Ryszard Kukliński was born in Warsaw on 13 June 1930. He was fortunate to die peacefully of natural causes in America, his second homeland, on 11 February 2004, rather than the basement of a prison such as the Rakowiecka in Warsaw or the Lubyanka in Moscow, where he would have been denied even a show trial. His life and activity between 1971-1981 represent the single most important intelligence operation of the entire Cold War (encompassing the years 1945-1991, from Yalta to the breakup of the Soviet Union). Thanks to the politico-military consequences of his activities, he was the most important US intelligence agent of the 20th century.
Kukliński risked his own life and that of his family with the difficult decisions he made during his career. He displayed civil as well as military courage. He made his way to Moscow, the nerve centre of Poland’s enemy and occupier, and transmitted to contacts in the United States the Soviet Union’s plans for military aggression towards NATO countries and Western Europe. In fact, what he relayed were the communist Evil Empire’s plans to unleash a Third World War. By passing those documents to the United States, Colonel Kukliński played a key role in helping America to win the Cold War.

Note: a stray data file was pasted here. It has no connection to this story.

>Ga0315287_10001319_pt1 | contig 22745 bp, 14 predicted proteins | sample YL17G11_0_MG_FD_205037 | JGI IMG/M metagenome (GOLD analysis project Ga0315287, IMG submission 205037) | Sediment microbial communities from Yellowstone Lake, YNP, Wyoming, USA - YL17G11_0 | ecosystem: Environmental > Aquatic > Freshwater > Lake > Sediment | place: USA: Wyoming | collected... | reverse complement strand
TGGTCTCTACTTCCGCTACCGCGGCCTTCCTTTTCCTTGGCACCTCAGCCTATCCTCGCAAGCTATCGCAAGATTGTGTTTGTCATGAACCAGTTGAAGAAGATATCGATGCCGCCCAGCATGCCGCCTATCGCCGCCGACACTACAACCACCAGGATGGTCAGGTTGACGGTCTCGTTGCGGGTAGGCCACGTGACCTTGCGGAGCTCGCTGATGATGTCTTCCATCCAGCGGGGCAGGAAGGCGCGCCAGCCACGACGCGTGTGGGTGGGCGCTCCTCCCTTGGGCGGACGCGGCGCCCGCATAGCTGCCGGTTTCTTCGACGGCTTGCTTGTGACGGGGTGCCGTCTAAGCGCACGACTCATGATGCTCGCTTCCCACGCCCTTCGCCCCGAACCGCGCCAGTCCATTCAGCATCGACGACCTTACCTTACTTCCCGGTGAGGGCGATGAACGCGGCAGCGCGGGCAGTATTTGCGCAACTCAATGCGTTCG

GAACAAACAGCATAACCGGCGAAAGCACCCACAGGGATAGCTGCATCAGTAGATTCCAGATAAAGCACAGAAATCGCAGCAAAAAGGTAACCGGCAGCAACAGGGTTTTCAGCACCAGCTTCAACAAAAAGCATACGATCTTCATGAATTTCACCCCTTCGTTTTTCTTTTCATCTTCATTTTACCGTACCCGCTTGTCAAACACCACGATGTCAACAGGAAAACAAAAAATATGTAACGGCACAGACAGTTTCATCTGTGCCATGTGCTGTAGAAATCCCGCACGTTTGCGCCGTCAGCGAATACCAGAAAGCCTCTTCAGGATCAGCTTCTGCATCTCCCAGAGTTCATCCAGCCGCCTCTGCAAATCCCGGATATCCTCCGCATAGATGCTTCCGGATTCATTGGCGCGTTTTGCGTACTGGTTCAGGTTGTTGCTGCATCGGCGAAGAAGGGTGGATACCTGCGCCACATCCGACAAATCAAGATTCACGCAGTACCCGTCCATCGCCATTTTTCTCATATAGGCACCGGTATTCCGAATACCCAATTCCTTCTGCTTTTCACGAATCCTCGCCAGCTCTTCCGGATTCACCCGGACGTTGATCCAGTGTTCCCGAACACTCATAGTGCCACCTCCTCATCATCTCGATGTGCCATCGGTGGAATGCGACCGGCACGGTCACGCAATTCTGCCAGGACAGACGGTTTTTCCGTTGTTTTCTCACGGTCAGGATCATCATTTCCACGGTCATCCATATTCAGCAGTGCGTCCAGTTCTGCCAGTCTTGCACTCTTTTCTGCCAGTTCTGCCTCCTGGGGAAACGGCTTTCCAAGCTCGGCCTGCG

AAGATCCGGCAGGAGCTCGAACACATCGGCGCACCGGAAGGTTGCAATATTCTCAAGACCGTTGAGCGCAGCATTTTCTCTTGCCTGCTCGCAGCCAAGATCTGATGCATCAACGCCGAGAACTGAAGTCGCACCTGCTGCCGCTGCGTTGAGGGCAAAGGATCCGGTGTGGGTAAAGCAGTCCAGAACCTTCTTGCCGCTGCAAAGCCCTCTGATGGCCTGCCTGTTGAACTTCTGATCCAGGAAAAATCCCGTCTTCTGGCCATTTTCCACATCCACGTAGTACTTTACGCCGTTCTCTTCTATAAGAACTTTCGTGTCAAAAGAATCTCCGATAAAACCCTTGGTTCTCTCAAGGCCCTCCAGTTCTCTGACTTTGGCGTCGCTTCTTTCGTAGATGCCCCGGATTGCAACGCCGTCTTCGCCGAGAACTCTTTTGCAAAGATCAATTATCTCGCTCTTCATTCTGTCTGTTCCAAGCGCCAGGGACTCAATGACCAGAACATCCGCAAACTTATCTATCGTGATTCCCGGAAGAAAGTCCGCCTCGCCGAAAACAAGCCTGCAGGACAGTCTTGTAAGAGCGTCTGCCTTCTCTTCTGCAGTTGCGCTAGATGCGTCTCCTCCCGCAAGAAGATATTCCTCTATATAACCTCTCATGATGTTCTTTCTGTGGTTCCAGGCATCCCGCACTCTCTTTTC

The “General Kuklinski – Polish Solitary Mission” mobile exhibition dedicated to General Ryszard Kukliński, a Polish Cold War-era spy for NATO was presented in the House of Commons in London a few months ago.
The exposition was presented in the British Parliament thanks to the efforts of the All-Party Parliamentary Group on Poland, Daniel Kawczynski MP and the Ryszard Kukliński Museum in Warsaw, which opened on June 22, 2018.
Several distinguished guests attended the exhibition, including the Polish Ambassador to the UK Arkady Rzegocki, the Secretary of State and the Plenipotentiary for International Dialogue Anna Maria Anders, Jan Parys – the first National Defence Minister in post-communist Poland, and many parliamentarians and other guests.
The “General Kuklinski – Polish Solitary Mission” exhibition comprised 20 information boards with over 300 photos and documents concerning the patriotic activity of Ryszard Kukliński, his struggle for a free Poland and the consequences of his deeds.
Source: Izba Pamięci Gen. Kuklińskiego, APPG on Poland/MB
Pictures: British Poles